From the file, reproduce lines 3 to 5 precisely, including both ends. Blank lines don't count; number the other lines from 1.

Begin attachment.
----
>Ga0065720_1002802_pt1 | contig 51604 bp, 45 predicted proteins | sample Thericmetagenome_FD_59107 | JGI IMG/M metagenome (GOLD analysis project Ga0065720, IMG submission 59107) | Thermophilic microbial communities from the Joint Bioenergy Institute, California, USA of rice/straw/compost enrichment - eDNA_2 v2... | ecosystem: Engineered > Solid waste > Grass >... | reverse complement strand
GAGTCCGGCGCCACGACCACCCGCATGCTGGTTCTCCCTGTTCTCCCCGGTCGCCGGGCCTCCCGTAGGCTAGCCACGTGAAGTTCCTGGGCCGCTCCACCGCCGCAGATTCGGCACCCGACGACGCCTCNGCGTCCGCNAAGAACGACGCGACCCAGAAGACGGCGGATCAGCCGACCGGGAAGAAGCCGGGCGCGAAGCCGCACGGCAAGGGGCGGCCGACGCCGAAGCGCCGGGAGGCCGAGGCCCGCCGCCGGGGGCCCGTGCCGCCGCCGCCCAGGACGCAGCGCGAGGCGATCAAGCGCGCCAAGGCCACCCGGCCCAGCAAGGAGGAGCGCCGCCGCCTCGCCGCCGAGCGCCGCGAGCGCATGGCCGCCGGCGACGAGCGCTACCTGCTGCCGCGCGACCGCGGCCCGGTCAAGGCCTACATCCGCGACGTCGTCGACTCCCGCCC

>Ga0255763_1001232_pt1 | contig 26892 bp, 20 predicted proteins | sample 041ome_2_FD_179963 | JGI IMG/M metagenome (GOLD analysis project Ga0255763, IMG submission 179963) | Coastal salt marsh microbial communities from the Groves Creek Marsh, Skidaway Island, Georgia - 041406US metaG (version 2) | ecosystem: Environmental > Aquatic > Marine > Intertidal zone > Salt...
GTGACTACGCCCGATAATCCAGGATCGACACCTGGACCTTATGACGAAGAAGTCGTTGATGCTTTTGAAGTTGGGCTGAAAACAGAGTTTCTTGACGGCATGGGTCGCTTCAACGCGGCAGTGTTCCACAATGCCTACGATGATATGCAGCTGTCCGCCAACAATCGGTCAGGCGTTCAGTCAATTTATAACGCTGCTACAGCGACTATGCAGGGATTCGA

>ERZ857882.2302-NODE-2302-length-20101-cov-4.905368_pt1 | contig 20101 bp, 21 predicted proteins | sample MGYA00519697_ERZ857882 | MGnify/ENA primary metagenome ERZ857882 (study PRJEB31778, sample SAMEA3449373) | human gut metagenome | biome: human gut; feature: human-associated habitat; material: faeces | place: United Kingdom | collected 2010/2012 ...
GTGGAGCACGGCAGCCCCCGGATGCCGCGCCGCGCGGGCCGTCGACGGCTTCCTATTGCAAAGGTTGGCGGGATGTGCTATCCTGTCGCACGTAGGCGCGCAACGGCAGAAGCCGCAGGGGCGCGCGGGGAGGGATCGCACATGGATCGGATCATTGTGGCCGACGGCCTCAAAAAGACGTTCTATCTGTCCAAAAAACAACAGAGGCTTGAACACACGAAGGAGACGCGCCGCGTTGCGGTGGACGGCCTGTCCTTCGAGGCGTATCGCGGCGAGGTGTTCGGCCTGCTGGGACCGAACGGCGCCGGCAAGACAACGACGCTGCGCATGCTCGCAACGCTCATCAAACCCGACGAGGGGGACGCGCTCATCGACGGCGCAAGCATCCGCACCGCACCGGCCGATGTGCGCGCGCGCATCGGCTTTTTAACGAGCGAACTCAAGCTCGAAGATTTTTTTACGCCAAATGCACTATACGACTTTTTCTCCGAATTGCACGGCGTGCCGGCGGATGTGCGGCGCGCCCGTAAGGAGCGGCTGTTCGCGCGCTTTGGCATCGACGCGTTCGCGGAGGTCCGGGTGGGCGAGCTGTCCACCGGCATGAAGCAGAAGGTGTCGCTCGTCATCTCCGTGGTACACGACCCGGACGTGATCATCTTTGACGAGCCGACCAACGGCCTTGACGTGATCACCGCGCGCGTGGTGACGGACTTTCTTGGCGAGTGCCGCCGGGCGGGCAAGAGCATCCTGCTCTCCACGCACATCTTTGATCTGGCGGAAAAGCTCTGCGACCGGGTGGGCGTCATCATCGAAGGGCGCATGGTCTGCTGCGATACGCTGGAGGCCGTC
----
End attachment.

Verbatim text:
>Ga0255763_1001232_pt1 | contig 26892 bp, 20 predicted proteins | sample 041ome_2_FD_179963 | JGI IMG/M metagenome (GOLD analysis project Ga0255763, IMG submission 179963) | Coastal salt marsh microbial communities from the Groves Creek Marsh, Skidaway Island, Georgia - 041406US metaG (version 2) | ecosystem: Environmental > Aquatic > Marine > Intertidal zone > Salt...
GTGACTACGCCCGATAATCCAGGATCGACACCTGGACCTTATGACGAAGAAGTCGTTGATGCTTTTGAAGTTGGGCTGAAAACAGAGTTTCTTGACGGCATGGGTCGCTTCAACGCGGCAGTGTTCCACAATGCCTACGATGATATGCAGCTGTCCGCCAACAATCGGTCAGGCGTTCAGTCAATTTATAACGCTGCTACAGCGACTATGCAGGGATTCGA

>ERZ857882.2302-NODE-2302-length-20101-cov-4.905368_pt1 | contig 20101 bp, 21 predicted proteins | sample MGYA00519697_ERZ857882 | MGnify/ENA primary metagenome ERZ857882 (study PRJEB31778, sample SAMEA3449373) | human gut metagenome | biome: human gut; feature: human-associated habitat; material: faeces | place: United Kingdom | collected 2010/2012 ...